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After 650 years justices of the peace find themselves at a crossroads. This book looks at the role of one of the UK’s oldest institutions in a rapidly changing world. Well-informed, thought-provoking and published at a critical time when government is looking to find ever more efficient and cost-effective ways to deliver justice, this book by leading commentators from the courts, universities, the media and the magistracy itself examines the options for the future.
It looks at economic and other pressures as well as demands for new kinds of community justice and changing ideas about public and voluntary service. It’s sheer breadth, expertise and diversity of views means it will be in demand across the criminal justice system as the best word on the subject.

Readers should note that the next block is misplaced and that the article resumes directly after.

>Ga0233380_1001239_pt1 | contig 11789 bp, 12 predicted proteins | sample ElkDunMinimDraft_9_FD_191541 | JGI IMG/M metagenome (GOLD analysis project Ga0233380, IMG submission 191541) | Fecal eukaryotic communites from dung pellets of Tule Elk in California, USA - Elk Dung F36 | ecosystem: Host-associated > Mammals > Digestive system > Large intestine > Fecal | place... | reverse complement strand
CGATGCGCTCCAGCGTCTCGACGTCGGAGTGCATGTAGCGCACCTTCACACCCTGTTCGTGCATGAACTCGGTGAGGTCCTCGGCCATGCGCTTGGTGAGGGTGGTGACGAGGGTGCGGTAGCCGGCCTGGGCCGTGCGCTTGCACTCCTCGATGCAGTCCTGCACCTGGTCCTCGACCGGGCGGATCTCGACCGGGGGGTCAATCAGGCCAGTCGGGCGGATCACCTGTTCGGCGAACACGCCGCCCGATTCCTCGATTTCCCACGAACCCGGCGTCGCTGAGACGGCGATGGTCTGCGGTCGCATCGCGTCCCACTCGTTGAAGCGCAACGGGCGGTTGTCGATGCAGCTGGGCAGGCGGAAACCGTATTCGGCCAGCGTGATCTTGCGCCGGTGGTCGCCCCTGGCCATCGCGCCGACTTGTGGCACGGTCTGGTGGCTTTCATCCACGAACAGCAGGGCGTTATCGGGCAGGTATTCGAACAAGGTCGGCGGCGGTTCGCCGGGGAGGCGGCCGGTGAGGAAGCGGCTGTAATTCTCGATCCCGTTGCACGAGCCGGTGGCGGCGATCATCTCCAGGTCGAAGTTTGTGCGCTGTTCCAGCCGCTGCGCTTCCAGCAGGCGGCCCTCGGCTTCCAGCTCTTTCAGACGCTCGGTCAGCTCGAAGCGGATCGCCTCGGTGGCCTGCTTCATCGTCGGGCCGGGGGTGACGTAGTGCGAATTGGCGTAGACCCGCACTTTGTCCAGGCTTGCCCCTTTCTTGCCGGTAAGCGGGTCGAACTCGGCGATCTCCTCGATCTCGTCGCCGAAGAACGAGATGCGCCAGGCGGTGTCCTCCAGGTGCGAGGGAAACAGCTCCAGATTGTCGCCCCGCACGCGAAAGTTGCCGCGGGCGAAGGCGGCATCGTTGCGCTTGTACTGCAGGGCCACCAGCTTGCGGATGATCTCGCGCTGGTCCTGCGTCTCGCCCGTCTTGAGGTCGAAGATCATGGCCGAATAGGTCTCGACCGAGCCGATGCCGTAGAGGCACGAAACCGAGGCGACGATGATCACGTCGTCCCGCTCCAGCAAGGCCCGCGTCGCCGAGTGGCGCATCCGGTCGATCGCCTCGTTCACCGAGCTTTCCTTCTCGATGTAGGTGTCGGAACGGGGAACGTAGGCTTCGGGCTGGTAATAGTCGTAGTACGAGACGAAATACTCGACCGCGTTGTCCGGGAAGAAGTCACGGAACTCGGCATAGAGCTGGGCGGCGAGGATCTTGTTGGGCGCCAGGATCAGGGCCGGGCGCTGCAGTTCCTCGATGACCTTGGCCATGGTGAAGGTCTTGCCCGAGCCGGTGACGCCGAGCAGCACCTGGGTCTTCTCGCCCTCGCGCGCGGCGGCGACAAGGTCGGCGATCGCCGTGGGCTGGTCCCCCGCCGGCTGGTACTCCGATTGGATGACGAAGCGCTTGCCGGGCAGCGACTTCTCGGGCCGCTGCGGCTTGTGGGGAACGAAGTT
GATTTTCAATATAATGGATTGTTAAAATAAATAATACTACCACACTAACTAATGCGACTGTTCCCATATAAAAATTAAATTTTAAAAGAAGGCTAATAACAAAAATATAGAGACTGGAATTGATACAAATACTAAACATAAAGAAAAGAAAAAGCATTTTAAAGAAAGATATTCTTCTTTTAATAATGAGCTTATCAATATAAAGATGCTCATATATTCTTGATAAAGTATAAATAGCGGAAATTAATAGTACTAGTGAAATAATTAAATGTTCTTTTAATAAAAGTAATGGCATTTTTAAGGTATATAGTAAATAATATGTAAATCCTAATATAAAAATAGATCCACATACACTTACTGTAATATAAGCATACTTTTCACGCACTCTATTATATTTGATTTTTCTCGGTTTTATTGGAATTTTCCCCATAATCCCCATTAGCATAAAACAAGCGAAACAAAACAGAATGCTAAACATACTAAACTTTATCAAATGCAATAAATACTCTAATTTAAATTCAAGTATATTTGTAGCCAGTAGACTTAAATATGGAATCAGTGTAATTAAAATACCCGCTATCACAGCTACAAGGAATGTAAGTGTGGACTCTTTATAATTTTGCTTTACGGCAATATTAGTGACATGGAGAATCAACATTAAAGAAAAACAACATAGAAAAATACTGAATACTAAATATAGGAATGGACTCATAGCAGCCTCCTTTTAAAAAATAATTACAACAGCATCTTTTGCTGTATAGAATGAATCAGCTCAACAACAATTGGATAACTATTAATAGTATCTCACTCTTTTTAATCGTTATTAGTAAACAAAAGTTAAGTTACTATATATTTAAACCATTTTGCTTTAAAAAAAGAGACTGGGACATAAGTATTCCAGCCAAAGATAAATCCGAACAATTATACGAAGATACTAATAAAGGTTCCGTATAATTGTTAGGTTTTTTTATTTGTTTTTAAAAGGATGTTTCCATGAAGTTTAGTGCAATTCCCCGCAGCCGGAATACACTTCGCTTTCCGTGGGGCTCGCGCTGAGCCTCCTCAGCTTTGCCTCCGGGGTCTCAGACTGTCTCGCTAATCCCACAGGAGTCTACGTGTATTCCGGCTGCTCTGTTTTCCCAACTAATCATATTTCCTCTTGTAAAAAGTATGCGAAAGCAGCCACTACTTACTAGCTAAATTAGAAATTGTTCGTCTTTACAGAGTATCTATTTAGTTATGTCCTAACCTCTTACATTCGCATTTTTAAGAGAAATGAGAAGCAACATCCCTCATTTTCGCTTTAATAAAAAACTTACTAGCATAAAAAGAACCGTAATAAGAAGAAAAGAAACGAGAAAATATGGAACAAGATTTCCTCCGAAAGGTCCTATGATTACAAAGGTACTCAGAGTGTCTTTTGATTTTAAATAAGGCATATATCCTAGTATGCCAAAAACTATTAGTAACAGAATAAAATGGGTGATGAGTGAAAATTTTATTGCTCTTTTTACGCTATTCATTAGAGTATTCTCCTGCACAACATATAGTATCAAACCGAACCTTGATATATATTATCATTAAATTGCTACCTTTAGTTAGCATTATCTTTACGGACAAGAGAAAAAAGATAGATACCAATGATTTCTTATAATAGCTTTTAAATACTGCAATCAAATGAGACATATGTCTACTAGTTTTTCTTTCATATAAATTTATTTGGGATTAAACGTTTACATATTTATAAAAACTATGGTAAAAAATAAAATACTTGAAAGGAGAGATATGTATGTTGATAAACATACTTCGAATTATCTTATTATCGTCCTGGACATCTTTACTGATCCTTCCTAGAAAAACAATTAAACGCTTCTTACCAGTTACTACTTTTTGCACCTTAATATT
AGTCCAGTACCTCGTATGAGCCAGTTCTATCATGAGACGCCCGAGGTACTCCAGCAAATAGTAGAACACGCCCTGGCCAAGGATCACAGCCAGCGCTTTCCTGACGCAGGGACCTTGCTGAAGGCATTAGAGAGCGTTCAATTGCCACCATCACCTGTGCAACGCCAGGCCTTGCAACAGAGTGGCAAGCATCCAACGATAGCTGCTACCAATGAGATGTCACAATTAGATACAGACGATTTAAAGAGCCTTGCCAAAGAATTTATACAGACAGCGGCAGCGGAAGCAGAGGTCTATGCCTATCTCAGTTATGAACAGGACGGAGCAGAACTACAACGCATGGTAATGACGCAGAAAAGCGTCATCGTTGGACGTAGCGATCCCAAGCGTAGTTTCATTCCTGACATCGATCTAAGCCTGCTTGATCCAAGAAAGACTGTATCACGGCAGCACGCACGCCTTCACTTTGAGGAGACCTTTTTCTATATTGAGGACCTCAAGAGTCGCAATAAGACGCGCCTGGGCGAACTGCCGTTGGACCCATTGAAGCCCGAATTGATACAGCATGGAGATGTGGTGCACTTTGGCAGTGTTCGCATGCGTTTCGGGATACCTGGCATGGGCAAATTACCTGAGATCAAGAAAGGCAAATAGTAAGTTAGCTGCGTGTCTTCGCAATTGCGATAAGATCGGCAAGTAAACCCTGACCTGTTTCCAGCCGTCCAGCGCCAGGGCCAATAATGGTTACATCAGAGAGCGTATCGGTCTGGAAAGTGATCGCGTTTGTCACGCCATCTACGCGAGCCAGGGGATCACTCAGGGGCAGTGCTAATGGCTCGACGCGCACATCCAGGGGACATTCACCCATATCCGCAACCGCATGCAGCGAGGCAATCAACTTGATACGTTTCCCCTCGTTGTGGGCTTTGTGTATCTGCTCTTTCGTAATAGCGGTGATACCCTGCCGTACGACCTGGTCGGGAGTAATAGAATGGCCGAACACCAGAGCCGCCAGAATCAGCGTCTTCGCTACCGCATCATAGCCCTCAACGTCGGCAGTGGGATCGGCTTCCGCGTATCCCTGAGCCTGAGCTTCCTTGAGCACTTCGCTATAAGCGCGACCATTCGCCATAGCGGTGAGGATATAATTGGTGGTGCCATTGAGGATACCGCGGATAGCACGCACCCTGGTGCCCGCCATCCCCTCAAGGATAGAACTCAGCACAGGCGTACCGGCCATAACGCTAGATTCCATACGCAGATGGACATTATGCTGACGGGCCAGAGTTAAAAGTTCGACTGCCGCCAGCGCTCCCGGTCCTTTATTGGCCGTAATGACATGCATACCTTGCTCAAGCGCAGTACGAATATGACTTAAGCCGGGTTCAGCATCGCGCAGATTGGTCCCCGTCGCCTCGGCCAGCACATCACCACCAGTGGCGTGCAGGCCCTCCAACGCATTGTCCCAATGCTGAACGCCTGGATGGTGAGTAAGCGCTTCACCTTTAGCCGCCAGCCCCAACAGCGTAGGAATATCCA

What is the modern-day role of the magistracy and how might it better serve the citizens to whom it ultimately belongs? From an age-old institution as a bastion of democracy to the idea that there should be fresh avenues of engagement and a greater sense of a fairness and transparency, each of the distinguished contributors’ chapters adds to the considerable value of a highly innovative and readable work.